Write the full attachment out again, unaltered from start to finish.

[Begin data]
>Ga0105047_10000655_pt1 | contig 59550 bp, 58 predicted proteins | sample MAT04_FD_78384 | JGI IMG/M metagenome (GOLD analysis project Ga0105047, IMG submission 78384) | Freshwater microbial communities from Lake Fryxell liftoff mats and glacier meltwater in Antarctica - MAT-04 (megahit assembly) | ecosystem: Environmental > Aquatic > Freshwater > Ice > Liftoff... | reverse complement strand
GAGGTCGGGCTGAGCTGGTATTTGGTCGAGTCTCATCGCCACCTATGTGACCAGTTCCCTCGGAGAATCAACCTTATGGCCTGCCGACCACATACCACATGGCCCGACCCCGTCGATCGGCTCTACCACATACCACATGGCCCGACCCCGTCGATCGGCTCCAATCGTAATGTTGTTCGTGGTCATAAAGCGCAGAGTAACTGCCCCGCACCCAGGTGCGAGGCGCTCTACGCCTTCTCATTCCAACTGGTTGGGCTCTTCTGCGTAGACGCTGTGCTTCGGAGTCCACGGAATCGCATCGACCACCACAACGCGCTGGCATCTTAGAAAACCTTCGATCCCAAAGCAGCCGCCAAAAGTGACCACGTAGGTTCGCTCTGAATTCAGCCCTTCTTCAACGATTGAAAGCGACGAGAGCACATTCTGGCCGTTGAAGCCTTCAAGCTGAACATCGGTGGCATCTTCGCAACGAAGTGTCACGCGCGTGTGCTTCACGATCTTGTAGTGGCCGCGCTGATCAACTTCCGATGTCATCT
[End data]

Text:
>Ga0105047_10000655_pt1 | contig 59550 bp, 58 predicted proteins | sample MAT04_FD_78384 | JGI IMG/M metagenome (GOLD analysis project Ga0105047, IMG submission 78384) | Freshwater microbial communities from Lake Fryxell liftoff mats and glacier meltwater in Antarctica - MAT-04 (megahit assembly) | ecosystem: Environmental > Aquatic > Freshwater > Ice > Liftoff... | reverse complement strand
GAGGTCGGGCTGAGCTGGTATTTGGTCGAGTCTCATCGCCACCTATGTGACCAGTTCCCTCGGAGAATCAACCTTATGGCCTGCCGACCACATACCACATGGCCCGACCCCGTCGATCGGCTCTACCACATACCACATGGCCCGACCCCGTCGATCGGCTCCAATCGTAATGTTGTTCGTGGTCATAAAGCGCAGAGTAACTGCCCCGCACCCAGGTGCGAGGCGCTCTACGCCTTCTCATTCCAACTGGTTGGGCTCTTCTGCGTAGACGCTGTGCTTCGGAGTCCACGGAATCGCATCGACCACCACAACGCGCTGGCATCTTAGAAAACCTTCGATCCCAAAGCAGCCGCCAAAAGTGACCACGTAGGTTCGCTCTGAATTCAGCCCTTCTTCAACGATTGAAAGCGACGAGAGCACATTCTGGCCGTTGAAGCCTTCAAGCTGAACATCGGTGGCATCTTCGCAACGAAGTGTCACGCGCGTGTGCTTCACGATCTTGTAGTGGCCGCGCTGATCAACTTCCGATGTCATCT